From reading literally thousands of posts and teaching hundreds of people Final Cut Pro and editing aesthetics over the past few years , I've come to the conclusion that learning by doing is the quickest way to master Final Cut Pro (and it's just plain more fun). After you've mastered the tool, it becomes much more enjoyable to express yourself through your edit decisions. Furthermore, several areas or concepts seem to give new editors and even experienced editors problems. So in response to this, I wrote this tutorial. It's really for any editor who would like to learn a logical way to make edit decisions, as well as expedient ways to perform them with Final Cut Pro. In many cases, I talk about workflow that applies to any editing application, because they are as similar as they are dissimilar.
This is not only an attempt at teaching the software. To you it is also an attempt to teach you a technique for editing any project in such way that its goal is reached successfully. The same principles expressed during this tutorial apply to any project you might do, be it a narrative film (like we'll edit together here) or any other form of communication, entertainment, or even a commercial project, such as a television commercial or an industrial marketing video.
I've always felt that editing is very similar to creative writing. Editing is the final rewrite of the script. When editing a documentary , it is very common for the script to be written in the editorial stage. Certainly, when editing anything shot without a script, such as a wedding or other social event, it is in the editing bay where the story is written or rewritten from what actually happened . I believe there is story in every use of the medium. It's your job as an editor to write with pictures and sound the story that might or might not have been written before the shooting took place.
I've attempted to write not only for beginners , but for experienced users of Final Cut Pro as well. If you have some experience with Final Cut Pro or are coming from another editing application, you might find some of the material here familiar. I suggest, though, that you not skip areas of the tutorial you feel you know already. I've purposefully peppered this tutorial with techniques you might not have known Final Cut Pro can do, even in "basic" areas of the software. Just as important, the story-building techniques this book covers are cumulative. The technical editors of this book were amazed that there was still something to learn, even in areas of the software they thought they knew or had mastered. The text also includes a narrative on my cognitive process as I edited the film; hopefully the techniques I employed will help you with your projects when you make edit decisions. At the very least, I hope you gain the ability to know how to approach any project, by simply asking yourself the questions I asked and answered as I edited "The Midnight Sun." You'll not only get a solid foundation in how Final Cut Pro works, but you'll also see how to edit more successful programs. This is my hope for anyone who works with this book.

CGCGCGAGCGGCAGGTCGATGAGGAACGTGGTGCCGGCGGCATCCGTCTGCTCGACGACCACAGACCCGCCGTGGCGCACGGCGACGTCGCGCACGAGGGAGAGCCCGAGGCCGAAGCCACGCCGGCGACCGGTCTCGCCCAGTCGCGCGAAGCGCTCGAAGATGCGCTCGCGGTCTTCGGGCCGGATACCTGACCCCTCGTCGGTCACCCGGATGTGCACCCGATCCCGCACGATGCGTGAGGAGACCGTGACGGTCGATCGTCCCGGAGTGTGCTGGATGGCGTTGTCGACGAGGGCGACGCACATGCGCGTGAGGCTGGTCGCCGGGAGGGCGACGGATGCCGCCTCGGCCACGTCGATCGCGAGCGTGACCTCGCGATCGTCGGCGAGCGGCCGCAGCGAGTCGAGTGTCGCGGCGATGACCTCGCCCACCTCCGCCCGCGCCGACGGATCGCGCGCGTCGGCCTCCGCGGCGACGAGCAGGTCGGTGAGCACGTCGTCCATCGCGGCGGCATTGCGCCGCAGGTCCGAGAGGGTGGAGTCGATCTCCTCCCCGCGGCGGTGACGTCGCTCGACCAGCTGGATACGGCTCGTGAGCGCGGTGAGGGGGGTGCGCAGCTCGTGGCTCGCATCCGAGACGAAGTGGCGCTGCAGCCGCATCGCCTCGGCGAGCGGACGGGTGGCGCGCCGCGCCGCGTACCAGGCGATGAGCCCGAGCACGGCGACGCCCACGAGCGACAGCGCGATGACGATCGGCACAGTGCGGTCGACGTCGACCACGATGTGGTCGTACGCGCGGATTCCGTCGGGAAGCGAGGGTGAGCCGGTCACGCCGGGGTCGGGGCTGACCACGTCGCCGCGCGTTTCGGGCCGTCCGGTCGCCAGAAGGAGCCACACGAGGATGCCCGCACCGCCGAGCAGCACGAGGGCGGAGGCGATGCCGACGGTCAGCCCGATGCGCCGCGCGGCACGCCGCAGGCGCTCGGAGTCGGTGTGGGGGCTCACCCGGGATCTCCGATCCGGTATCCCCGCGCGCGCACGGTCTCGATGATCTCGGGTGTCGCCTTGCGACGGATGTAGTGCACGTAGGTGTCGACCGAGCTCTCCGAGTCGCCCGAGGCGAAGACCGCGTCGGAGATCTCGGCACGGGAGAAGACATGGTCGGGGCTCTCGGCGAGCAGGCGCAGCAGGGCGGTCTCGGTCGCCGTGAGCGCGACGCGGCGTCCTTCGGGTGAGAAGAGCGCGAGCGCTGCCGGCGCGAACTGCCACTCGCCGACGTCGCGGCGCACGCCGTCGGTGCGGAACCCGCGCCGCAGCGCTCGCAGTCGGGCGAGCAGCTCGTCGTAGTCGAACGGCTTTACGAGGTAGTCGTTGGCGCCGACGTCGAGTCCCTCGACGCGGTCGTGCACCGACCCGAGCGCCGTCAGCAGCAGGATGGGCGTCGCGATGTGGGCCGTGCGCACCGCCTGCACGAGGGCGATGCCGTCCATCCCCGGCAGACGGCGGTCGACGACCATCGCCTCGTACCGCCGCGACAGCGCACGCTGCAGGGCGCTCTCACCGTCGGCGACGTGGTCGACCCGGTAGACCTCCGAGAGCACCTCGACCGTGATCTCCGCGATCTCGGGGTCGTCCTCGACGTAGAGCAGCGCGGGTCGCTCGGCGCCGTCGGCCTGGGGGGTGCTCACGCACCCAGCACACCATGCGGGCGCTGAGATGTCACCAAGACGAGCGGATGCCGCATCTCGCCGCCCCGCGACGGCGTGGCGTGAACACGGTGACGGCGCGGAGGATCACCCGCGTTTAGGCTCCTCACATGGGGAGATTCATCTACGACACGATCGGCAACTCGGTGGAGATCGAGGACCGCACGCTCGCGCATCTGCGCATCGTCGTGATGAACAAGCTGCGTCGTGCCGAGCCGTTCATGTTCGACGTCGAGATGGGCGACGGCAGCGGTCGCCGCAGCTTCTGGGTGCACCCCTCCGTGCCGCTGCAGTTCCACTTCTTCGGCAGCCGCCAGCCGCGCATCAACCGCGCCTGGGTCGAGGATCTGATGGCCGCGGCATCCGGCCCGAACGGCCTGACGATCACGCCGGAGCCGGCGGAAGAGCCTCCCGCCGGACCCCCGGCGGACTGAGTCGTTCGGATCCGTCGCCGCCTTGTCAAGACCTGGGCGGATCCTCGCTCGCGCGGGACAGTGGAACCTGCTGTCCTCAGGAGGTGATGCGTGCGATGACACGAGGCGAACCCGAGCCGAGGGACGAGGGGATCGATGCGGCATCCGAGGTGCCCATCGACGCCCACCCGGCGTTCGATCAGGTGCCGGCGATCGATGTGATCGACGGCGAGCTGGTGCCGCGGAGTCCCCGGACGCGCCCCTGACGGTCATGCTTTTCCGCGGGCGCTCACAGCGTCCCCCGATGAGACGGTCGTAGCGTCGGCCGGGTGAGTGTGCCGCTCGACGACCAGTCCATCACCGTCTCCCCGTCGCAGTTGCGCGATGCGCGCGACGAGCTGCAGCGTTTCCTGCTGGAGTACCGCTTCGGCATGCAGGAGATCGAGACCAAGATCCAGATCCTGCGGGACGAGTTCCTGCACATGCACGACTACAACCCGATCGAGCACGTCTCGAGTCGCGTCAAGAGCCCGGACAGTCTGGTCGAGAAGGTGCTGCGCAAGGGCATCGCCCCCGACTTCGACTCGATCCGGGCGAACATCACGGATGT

Having the basics down will serve you well as you learn to use the higher-end features of Final Cut Pro. This tutorial assumes that you've completed the earlier chapters. The first time you start using this tutorial, go through the entire tutorial from the beginning. If you get confused or don't understand an instruction, to check out how any edit or effect should look, simply open the finished sequence file that is included with the tutorial's project file to see how the finished step should look. When you have finished the tutorial, use the book as a reference in the future. Unlike a user 's manual, this book is intended to serve as a way of learning the interface, because you need to learn it to finish editing the film.
I've included on the DVD all the available material that was used to edit "The Midnight Sun." Refreshingly, there wasn't a large shooting ratio. After you've finished the tutorial, I think it's a wonderful idea to reedit the program in the way you find most effective. Giving the same source material to different editors in my classrooms over past few years has opened my eyes to the fact there isn't a single way to edit a program or movie. The editor's personality and expressions show through the edit decisions each editor makes. It's exciting to see a different point of view, especially when it's expressed with the same source material. So by all means, play with the material, use different shots or shot order, and experiment with the footage to teach yourself how edit decisions affect the story's emotional impact. Enjoy yourself; let your imagination take you places in your mind you didn't know existed. I hope you surprise yourself.
I hope you learn to look at your work from a fresh perspective each time you start another editing session.